The digital signs lining the terminal in the Denver International Airport shouted their destinations in an annoying red glow. As I passed each sign, I nodded inwardly.
San Jose, California. Check.
Las Vegas, Nevada. Check.
Portland, Oregon. Check.
Boise, Idaho. Check.
Billings, Montana. Check.
Philadelphia, Pennsylvania. What was that one doing here with the flights departing to the West? I shrugged. Check.
My gypsy spirit rose. I imagined myself changing my ticket for Tulsa, Oklahoma, and getting on one of the other flights headed–anywhere else.
My older brother, Jonathan, and younger sister, Monica, used to talk about doing something similar years ago. As they bounced along in our 1973 motorhome (lovingly nicknamed “The Hippie Mobile”) or in our 1972 motorhome (with the plexiglass passenger window and the awful brakes), they’d see signs for this national park with amazing sights or that museum of ancient relics.
“We have a full tank of gas,” they’d say. “Wouldn’t it be fun to take our time and stop wherever we wanted to? Just drive off and do our own thing?”
I agreed with them back then. I agree now. Sometimes those little road trips sounded like more fun than driving to the next meeting at a church somewhere. What is that worn-out saying . . . hmm . . . something about a brief life, with an admonition to do everything possible now? No waiting anymore, just doing. And doing “it” now, whatever “it” is.
Easily said, but not as easily done. At times, all of us long to forget deadlines and duties and strike out on new trails. The lure of adventure shouts to us even as we go about our boring routines. Get up. Get dressed. Go to work. Come home and crash. Fumble through a few “to-do” items. Crawl into bed. Check. Check. Check.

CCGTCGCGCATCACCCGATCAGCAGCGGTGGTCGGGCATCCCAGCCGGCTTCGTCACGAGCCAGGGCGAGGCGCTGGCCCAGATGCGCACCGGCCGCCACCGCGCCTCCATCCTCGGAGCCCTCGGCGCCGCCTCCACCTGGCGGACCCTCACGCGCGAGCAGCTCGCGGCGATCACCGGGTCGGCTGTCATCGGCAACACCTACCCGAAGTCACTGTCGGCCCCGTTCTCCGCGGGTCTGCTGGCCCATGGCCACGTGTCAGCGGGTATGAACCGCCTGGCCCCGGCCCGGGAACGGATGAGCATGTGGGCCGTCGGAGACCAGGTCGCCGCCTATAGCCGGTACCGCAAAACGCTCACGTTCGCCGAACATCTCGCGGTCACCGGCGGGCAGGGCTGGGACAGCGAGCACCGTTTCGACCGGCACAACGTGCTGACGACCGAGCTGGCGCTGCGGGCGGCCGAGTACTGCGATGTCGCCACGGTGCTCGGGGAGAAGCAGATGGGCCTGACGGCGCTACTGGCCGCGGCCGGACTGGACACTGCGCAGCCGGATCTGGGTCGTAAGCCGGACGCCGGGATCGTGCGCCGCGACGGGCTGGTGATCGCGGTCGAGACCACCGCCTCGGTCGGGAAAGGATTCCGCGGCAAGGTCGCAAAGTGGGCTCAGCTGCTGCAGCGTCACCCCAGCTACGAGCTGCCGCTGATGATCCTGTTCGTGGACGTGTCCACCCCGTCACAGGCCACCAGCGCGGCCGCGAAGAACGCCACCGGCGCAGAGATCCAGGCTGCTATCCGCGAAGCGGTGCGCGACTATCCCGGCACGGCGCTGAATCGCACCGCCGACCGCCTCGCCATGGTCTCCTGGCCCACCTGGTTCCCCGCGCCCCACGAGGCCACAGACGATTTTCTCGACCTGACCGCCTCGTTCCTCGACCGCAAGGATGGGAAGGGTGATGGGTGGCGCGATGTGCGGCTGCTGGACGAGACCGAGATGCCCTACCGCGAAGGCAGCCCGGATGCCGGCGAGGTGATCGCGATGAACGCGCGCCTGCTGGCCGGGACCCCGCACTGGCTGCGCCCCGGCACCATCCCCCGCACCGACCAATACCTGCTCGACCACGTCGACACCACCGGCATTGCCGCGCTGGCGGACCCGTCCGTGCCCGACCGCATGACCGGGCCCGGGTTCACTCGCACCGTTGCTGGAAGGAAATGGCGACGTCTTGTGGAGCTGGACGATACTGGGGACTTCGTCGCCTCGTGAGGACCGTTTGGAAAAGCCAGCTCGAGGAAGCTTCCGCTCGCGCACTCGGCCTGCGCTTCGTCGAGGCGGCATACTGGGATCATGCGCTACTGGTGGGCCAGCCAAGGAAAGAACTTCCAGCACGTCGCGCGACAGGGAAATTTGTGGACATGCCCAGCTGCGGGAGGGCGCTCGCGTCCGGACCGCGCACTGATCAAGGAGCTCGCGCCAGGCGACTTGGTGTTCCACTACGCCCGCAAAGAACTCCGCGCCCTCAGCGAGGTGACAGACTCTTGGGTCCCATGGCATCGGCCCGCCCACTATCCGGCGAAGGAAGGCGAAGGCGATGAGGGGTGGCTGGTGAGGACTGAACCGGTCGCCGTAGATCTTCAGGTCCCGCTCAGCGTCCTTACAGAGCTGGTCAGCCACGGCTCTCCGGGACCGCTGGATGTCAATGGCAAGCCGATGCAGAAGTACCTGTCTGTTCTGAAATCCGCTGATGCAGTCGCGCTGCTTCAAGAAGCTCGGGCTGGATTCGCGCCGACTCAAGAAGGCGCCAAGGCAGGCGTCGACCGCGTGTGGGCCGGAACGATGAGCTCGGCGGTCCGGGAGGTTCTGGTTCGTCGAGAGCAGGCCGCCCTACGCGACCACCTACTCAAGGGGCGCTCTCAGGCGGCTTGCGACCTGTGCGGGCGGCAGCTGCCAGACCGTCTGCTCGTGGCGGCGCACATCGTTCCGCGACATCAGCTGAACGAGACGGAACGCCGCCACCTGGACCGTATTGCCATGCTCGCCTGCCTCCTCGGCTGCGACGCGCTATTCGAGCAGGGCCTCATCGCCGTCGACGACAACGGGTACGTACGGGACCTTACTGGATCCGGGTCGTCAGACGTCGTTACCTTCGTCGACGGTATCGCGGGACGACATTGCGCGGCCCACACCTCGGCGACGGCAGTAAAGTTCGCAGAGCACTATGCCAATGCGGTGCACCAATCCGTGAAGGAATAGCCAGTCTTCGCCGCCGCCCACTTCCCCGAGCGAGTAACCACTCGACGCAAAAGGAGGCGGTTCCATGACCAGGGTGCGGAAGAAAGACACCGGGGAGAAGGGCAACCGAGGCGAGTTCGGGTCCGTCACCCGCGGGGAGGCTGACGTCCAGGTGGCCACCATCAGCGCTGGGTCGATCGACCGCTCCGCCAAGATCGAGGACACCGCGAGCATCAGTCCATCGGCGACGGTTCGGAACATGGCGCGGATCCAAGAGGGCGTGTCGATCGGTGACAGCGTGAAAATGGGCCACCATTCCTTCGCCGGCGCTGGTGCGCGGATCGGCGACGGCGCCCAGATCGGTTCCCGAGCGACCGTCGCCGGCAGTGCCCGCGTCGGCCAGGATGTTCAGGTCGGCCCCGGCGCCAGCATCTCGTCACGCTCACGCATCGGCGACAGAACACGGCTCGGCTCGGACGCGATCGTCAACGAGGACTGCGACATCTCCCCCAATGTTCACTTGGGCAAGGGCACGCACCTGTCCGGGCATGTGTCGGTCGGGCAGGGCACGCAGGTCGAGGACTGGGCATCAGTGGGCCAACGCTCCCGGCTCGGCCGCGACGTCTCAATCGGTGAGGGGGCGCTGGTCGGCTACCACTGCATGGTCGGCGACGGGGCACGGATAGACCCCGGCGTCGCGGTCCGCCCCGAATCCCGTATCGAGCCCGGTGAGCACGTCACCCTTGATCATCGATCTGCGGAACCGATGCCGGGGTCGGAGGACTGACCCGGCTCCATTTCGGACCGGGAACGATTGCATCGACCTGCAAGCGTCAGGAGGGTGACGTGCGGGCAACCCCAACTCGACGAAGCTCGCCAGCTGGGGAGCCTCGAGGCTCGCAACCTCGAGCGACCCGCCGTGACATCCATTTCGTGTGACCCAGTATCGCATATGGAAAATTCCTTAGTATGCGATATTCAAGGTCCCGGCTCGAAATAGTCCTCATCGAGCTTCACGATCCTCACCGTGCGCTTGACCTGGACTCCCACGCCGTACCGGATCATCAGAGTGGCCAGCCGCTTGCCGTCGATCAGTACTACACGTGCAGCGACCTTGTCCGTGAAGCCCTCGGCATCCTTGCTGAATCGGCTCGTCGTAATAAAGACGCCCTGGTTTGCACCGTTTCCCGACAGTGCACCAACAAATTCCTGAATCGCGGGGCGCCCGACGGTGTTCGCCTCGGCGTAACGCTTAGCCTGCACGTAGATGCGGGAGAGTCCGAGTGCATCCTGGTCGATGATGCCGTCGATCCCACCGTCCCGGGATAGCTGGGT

Although I am a child of the open road and had already been on hundreds of adventures, I stood in the Denver International Airport, staring greedily at each sign and longing to step on a plane–any plane–that would take me away from the routine of daily life. I had been blessed with adventures some people only dream of doing someday. Why was I still craving more?
The gypsy spirit in me cringes at blocked-out schedules and demanding appointments. Not that I am a stranger to responsibility. I have had responsibility before–we are good friends. But life used to conform a little more to my own terms, with flexibility built into my schedule. Now I had to live the “normal” life and tie myself down with the typical 9-5 and the low hum of routines.
Elementary, right? Yet this lesson is one I know I am not learning alone–others tell me they feel the same. Life is not always lived in the fast lane, either figuratively or literally. Sometimes life is simply, like Henry Wadsworth Longfellow said, learning “to labor and to wait.”
Each of us faces a quiet battle of our own, a battle to overcome our own daily routines and still feel adventurous.
Perhaps, instead of wild new adventures, this is the greatest adventure of all.
Slowly, I am learning that schedules and routines and appointments need not hinder me from enjoying life to the fullest. I need to remember that they are the adventure. I cannot let those annoying red signs distract me from this amazing adventure called life.